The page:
After eight days of striking, the Lab Technicians Union and the Ministry of Finance have reached a deal which will see technician’s wages rise in the near future. The Ministry of Finance has agreed to add 35 million shekels towards pay raises. Lab technicians’ work is crucial for the healthcare system’s fight against COVID-19, mainly because of their important role in analyzing diagnostic coronavirus tests.
“After 30 years of neglect, our major achievement is reaching an agreement with the Ministry of Finance, which includes a commitment to raise wages for all lab technicians. Today, lab technicians receive an insultingly low paycheck. This is true even when it comes to senior technicians,” said Esther Agmon, head of the Lab Technicians Union within the Histadrut.
The lab technicians went on strike at the end of August, after negotiations between the union and the Ministry of Finance around a pay raise reached a dead end. For years, public lab technicians in Israel have endured low wages in comparison to workers in private sector labs, often earning three times less than their counterparts in the private sector. Lab technicians are generally highly skilled workers, many of them earning Ph.Ds before taking on the job.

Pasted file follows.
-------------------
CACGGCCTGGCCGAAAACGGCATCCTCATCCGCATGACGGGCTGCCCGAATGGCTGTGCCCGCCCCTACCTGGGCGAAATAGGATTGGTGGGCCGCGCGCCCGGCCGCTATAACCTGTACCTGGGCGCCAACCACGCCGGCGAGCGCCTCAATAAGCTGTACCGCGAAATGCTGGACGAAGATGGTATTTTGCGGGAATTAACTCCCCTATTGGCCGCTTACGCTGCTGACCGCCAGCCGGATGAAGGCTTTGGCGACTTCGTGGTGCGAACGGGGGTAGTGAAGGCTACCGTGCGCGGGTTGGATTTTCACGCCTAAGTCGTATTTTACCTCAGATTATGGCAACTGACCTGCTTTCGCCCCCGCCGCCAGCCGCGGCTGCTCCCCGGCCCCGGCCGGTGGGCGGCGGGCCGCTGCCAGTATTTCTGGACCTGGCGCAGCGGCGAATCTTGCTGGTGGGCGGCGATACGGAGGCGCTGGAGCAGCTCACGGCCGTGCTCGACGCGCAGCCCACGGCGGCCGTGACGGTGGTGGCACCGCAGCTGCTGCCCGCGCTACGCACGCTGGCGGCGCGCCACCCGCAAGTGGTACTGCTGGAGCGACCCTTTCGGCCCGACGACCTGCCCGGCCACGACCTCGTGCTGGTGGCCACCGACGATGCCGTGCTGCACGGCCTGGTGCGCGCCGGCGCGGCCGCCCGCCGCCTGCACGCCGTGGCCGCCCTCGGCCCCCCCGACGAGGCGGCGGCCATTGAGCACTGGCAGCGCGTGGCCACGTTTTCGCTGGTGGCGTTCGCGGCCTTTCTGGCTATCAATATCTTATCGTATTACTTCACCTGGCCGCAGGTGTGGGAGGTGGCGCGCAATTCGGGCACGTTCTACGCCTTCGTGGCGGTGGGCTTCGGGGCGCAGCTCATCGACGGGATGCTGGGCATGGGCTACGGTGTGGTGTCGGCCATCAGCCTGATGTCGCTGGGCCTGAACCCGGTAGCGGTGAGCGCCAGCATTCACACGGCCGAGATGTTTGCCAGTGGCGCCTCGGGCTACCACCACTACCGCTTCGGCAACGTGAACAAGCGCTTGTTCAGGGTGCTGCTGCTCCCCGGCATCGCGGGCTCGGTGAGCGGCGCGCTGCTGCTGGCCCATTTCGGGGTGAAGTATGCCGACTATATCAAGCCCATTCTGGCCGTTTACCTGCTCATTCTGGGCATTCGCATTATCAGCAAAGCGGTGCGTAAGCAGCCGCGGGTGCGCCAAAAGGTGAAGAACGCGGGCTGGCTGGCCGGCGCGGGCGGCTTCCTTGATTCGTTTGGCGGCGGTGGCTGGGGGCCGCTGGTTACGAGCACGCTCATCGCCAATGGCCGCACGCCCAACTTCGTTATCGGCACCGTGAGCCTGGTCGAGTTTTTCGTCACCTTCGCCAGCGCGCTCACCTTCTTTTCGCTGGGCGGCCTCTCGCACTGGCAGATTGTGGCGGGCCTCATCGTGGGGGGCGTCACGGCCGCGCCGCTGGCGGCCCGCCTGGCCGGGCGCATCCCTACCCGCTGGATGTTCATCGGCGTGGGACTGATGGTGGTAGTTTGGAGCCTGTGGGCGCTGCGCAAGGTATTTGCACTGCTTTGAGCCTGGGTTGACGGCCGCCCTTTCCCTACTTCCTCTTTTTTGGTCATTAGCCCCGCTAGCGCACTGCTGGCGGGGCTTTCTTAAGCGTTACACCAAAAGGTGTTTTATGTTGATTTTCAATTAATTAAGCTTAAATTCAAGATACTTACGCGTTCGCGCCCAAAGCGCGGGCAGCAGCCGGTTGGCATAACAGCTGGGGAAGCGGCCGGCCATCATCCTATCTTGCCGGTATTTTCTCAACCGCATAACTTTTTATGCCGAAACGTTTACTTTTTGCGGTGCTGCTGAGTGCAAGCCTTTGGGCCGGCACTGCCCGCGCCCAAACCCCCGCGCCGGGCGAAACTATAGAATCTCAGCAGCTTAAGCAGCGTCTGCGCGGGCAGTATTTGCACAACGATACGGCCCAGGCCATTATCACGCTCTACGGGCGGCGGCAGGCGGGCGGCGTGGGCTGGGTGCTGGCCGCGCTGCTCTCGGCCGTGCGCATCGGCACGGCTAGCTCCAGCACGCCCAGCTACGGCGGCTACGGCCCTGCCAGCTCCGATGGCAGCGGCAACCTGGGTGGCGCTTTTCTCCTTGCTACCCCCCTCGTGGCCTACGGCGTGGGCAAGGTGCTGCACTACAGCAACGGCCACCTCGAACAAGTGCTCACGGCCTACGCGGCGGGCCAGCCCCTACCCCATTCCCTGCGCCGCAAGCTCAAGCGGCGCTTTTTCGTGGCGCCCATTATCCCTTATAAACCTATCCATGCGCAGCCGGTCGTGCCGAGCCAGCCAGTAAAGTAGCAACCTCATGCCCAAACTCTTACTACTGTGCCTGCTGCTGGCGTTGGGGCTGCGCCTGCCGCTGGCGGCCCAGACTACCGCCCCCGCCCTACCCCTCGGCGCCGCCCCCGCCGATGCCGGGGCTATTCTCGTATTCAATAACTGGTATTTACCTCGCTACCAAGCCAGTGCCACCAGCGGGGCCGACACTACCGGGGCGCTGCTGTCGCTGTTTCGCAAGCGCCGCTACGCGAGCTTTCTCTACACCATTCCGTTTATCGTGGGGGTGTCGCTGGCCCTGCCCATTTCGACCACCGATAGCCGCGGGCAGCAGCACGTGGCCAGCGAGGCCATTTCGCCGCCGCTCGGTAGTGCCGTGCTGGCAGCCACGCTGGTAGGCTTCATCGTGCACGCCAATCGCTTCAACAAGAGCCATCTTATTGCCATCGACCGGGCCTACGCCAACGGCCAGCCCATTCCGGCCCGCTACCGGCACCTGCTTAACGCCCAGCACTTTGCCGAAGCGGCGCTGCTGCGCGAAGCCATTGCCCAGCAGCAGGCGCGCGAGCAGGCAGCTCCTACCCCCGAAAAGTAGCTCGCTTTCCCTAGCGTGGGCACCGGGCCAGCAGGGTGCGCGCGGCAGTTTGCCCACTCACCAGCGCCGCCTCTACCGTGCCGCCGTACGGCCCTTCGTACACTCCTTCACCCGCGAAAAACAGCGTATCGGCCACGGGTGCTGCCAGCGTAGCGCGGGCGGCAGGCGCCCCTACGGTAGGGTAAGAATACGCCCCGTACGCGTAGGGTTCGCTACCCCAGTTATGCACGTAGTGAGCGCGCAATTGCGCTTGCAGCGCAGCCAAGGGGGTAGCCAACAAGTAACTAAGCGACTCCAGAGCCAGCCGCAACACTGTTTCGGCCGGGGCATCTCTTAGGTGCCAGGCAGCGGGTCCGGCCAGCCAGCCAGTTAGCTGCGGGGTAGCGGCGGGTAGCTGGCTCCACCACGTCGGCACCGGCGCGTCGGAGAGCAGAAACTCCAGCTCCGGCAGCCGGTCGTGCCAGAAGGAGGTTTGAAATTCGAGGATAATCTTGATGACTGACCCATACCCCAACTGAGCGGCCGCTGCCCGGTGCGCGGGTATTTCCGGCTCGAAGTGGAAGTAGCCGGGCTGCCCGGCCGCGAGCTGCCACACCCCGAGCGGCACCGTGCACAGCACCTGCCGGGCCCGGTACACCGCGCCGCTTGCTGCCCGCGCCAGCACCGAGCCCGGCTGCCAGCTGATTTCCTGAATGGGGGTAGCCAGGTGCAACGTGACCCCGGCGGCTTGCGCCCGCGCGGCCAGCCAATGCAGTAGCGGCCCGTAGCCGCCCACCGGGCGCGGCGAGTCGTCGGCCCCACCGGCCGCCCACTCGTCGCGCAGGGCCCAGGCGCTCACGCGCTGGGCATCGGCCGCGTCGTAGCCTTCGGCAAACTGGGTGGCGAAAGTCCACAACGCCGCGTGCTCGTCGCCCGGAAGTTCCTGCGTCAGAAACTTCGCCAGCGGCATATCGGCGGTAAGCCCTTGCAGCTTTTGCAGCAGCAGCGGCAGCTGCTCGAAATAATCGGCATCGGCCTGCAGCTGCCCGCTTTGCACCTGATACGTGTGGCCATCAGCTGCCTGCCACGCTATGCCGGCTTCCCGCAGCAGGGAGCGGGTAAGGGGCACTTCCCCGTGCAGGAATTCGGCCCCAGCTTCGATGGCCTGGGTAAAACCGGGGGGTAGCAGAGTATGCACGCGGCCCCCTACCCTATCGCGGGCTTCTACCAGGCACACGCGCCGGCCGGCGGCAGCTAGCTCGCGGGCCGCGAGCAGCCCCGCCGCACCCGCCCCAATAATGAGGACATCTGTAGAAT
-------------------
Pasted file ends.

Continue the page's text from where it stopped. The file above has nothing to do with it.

“We don’t have any younger colleagues working with us,” said Svetlana Rosenblum, a lab technician from Ashkelon who took part in one of the demonstrations last week. “No one wants to work here, because the starting salary is only 30 shekels an hour. Young people simply don’t want to come here, and we’re constantly understaffed. Sometimes I have to work the night shift and then continue straight on to the morning shift as well. We can’t go on like this.”
Dr. Anna Loria, a lab technician from (location), held a sign on the picket line that read: “I have a Ph.D, but I earn only 47 shekel an hour. As a waitress, I earned 50 shekel an hour.” Her statement sums it all up.